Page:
I visited the Tamil school in North Wembley to watch Kalakshetra alumni Stella Uppal teach three hours of non-stop classes to the Sri Lankan women and children. Two of her classes were filled with women in their thirties – dentists, film makers, writers, computer engineers and doctors. Women who danced before marriage and immigration and who were now returning to dance as exercise and a weekend getaway from family and professional responsibilities. The second class had housewives who loved dance, who were denied the opportunity while growing up in Sri Lanka and who now rushed to Stella’s Sunday class to experience Bharatanatyam. Stella is a passionate and intelligent teacher – dissecting the Kalakshetra body technique into digestible bite size pedagogic capsules and showing how the style, while concentrating on clean lines and suited for both genders, had the seeds of yoga, breathing and a holistic ideal that has since been forgotten. I was delighted to see the one hand ‘tai hat tai” adavu in one of the crisp ‘teermanans’ of the varnam. Later, we both chatted about how Sarada Hoffman was the physical clay for Rukmini Devi’s choreography. It was she who ‘mused’ Athai’s ideas into physical reality. Years later, I was in her class at Kalakshetra and remember the clarity with which she would explain single turn and the extension of arms and legs. She would demonstrate it beautifully and we would stand amazed.

I also visited dancer Anusha Subramanyam’s new home.  It was an adventure of brick, debris and clutter. Her own room is beautiful- full of light and air, but the adventure of living in a space while the house comes to life will take emotional stamina and a sense of adventure – both of which Anusha and her photographer husband Vipul have in plenty.

London delivered glorious weather for me. Every day was full of sunshine and cloudless skies. I walked, ate my favourite English breakfast sitting outdoors, sipping macchiatos, red chilli dark chocolate (the TATE MODERN museum shop has a delicious brand) and enjoying the buzz of this fabulous city. The British Museum, Tate Modern, Selfridges, Harvey Nichols, Fortnum and Mason and the uber exciting Dutch shoe store UNITED NUDE made up for many memorable London days.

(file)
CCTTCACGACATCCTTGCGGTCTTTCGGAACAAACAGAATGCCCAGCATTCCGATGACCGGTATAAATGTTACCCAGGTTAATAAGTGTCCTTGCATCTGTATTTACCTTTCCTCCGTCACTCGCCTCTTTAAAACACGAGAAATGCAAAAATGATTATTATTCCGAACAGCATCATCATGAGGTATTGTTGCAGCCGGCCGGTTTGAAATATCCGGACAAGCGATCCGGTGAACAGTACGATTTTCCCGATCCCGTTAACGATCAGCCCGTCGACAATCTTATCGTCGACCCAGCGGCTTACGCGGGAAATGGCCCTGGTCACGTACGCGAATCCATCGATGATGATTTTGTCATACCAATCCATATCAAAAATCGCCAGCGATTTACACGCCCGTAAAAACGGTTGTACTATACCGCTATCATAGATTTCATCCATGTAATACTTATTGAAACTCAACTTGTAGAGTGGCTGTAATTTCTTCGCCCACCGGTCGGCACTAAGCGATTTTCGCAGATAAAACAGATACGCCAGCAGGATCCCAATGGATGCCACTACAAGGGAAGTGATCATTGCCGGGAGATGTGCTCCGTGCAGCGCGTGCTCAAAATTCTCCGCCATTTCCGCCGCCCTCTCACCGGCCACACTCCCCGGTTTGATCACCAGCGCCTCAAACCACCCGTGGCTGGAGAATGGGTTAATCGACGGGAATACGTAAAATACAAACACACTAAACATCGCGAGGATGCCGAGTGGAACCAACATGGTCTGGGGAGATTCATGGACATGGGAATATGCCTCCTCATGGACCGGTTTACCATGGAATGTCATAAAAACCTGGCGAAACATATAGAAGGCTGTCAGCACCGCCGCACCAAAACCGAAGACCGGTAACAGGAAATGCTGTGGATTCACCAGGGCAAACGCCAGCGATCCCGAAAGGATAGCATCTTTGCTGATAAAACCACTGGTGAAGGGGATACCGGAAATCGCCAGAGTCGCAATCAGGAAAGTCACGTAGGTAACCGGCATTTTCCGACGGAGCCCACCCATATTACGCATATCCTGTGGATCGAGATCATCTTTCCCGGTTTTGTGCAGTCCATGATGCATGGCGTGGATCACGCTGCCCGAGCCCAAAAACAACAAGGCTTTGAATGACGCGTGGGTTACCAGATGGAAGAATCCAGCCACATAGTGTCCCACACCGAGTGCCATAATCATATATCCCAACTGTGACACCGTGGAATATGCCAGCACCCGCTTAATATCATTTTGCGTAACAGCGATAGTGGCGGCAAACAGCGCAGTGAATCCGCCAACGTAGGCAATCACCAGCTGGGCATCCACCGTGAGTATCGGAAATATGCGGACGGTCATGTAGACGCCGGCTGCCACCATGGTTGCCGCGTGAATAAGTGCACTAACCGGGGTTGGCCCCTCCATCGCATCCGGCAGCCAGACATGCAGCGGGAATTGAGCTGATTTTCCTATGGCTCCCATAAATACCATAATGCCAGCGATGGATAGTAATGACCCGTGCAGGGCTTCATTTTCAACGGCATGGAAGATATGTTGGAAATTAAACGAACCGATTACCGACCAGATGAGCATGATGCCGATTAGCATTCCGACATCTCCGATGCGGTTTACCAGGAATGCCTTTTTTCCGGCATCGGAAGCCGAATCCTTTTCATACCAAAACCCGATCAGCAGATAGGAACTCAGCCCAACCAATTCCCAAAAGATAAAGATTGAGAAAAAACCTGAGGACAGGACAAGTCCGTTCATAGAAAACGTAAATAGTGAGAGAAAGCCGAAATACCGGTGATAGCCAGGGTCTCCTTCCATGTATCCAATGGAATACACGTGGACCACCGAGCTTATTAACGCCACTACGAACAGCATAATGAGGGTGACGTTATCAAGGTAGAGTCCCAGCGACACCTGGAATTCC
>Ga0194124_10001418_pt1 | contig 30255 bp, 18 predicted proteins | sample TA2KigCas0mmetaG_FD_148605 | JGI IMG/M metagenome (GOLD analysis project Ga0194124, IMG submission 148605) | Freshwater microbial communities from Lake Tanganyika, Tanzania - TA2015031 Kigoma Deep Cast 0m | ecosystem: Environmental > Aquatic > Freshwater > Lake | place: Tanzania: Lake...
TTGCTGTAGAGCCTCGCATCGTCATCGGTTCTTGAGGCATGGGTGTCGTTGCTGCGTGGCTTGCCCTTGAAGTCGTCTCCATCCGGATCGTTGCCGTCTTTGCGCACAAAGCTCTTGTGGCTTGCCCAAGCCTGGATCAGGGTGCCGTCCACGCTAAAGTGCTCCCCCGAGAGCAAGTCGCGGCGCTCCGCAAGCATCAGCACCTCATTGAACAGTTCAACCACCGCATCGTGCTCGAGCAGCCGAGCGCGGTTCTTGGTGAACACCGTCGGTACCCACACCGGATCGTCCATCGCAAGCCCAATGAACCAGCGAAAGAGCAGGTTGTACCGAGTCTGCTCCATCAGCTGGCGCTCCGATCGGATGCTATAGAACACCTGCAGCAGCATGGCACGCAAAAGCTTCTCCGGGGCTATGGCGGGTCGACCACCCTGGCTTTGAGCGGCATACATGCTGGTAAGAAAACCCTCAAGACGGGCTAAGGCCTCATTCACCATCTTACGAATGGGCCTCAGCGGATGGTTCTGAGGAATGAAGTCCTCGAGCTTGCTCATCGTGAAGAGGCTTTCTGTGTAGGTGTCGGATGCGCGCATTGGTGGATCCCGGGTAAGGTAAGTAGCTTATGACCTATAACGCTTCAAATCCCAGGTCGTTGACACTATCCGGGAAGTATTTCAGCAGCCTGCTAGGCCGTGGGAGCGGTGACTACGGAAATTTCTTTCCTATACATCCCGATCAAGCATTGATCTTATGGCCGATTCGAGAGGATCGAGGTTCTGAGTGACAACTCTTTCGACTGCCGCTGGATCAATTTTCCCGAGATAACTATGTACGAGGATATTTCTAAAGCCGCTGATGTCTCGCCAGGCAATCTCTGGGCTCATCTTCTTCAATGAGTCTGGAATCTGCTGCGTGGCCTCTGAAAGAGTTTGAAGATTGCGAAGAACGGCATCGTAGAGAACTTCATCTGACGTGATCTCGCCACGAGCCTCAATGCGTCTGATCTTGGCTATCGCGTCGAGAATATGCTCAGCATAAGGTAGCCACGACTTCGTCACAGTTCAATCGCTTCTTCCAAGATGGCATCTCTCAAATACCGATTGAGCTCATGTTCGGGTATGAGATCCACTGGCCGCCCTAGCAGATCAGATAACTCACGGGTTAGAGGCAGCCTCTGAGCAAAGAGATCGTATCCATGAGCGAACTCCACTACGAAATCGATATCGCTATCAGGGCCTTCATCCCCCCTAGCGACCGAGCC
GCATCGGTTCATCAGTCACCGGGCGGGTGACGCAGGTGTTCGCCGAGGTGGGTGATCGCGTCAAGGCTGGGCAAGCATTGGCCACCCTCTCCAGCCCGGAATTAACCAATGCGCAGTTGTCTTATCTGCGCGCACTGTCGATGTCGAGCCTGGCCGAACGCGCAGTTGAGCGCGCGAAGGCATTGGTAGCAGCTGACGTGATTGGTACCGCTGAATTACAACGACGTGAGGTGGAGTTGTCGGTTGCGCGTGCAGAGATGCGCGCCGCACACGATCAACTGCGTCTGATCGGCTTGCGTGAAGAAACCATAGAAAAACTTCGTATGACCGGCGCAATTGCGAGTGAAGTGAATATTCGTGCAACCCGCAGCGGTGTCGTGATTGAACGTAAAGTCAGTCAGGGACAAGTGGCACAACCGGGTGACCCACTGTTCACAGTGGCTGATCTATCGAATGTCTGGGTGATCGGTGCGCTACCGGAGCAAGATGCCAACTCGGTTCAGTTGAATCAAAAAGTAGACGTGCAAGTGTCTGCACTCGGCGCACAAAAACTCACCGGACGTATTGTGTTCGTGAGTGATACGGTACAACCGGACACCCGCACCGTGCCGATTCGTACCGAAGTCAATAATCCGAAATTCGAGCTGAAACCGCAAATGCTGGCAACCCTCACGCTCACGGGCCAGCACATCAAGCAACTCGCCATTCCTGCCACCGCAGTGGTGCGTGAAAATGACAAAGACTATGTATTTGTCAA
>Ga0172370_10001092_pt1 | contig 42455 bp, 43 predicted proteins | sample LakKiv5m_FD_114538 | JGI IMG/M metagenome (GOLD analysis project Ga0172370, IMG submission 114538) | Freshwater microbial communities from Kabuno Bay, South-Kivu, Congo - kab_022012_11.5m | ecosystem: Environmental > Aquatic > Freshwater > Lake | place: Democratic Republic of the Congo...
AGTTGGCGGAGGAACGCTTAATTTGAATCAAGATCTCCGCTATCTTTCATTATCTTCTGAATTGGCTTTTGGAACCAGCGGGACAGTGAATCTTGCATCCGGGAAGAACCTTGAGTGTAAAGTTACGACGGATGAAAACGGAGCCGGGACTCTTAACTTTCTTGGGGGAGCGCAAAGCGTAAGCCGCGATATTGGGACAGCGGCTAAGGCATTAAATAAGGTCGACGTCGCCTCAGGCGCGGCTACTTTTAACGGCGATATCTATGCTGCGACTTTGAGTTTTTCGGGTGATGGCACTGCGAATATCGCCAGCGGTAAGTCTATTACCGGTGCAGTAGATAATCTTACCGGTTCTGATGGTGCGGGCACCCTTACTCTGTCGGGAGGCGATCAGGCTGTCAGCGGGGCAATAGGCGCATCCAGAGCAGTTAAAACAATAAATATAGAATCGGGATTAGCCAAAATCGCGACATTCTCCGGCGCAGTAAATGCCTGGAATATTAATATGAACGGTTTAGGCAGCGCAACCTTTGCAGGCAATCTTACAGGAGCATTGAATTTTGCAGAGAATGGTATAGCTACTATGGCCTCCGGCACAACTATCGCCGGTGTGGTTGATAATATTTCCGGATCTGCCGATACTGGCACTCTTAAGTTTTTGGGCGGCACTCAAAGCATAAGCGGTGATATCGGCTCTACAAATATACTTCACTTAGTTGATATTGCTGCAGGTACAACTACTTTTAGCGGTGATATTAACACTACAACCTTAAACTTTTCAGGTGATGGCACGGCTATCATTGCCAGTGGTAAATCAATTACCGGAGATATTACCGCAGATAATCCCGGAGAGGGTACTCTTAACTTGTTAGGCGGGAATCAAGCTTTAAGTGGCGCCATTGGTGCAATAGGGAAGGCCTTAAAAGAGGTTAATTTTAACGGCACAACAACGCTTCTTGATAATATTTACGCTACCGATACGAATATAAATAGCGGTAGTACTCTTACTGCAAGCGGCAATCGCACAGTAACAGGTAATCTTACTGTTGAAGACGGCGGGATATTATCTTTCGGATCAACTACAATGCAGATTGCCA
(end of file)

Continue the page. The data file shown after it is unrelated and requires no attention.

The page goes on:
In the USA to attend an introduction to Joseph Campbell’s Mythology Centre in Santa Barbara, I was drawn to this place which has a completely new way of learning that is part university, part psychotherapy and all humanism. Imagine dancing in your first class to ABBA’s Dancing Queen! Well, feminist Jungian scholar Susan Rowland makes her students do just that. With so many interesting modules focused on the relevance of mythology and mythic tropes in our daily lives, this centre has shadowed my life for more than 30 years. I had the privilege of meeting with Joseph Campbell and his dancer wife Jean Erdman at the Indian Consulate in New York City in the early eighties. His presence, voice and measured wisdom still stay with me. His writings sparked my interest in world mythologies long before Devdutt Pattanaik, Ashok Banker and others arrived to stimulate our imaginations all over again. It was Campbell’s inner eye intelligence of ancient cultures whose stories and archetypal tropes recurring repeatedly in so many ways that drew me to exploring mythology as the spine of my dance work.

On a free evening in Santa Barbara, I chanced upon a theatre presentation of Ovid’s METAMORPHOSES. This is a highly imaginative tale that collapses 250 popular myths of the Western world and movement director Jonathan Fox brought a sharp modern relevance to this gorgeously staged production. Pools of water, metal stairways leading to the underworld and up above and large empty spaces made for so many evocative stories about spoiled sons, incestuous fathers, impatient lovers and over confident women. Eros, Psyche, Narcissus, Poseidon, Zeus, Orpheus, Eurydice – all these characters had direct resonance with Indian myths  The characters are named differently but the stories carry through time and geography with the sub-current  of familiarity. The top Hollywood blockbusters, full of 3D marvels, are actually “moving the muse of myth forward,” using superhero, villain, heroine and trickster characters to build the storylines that echo through time.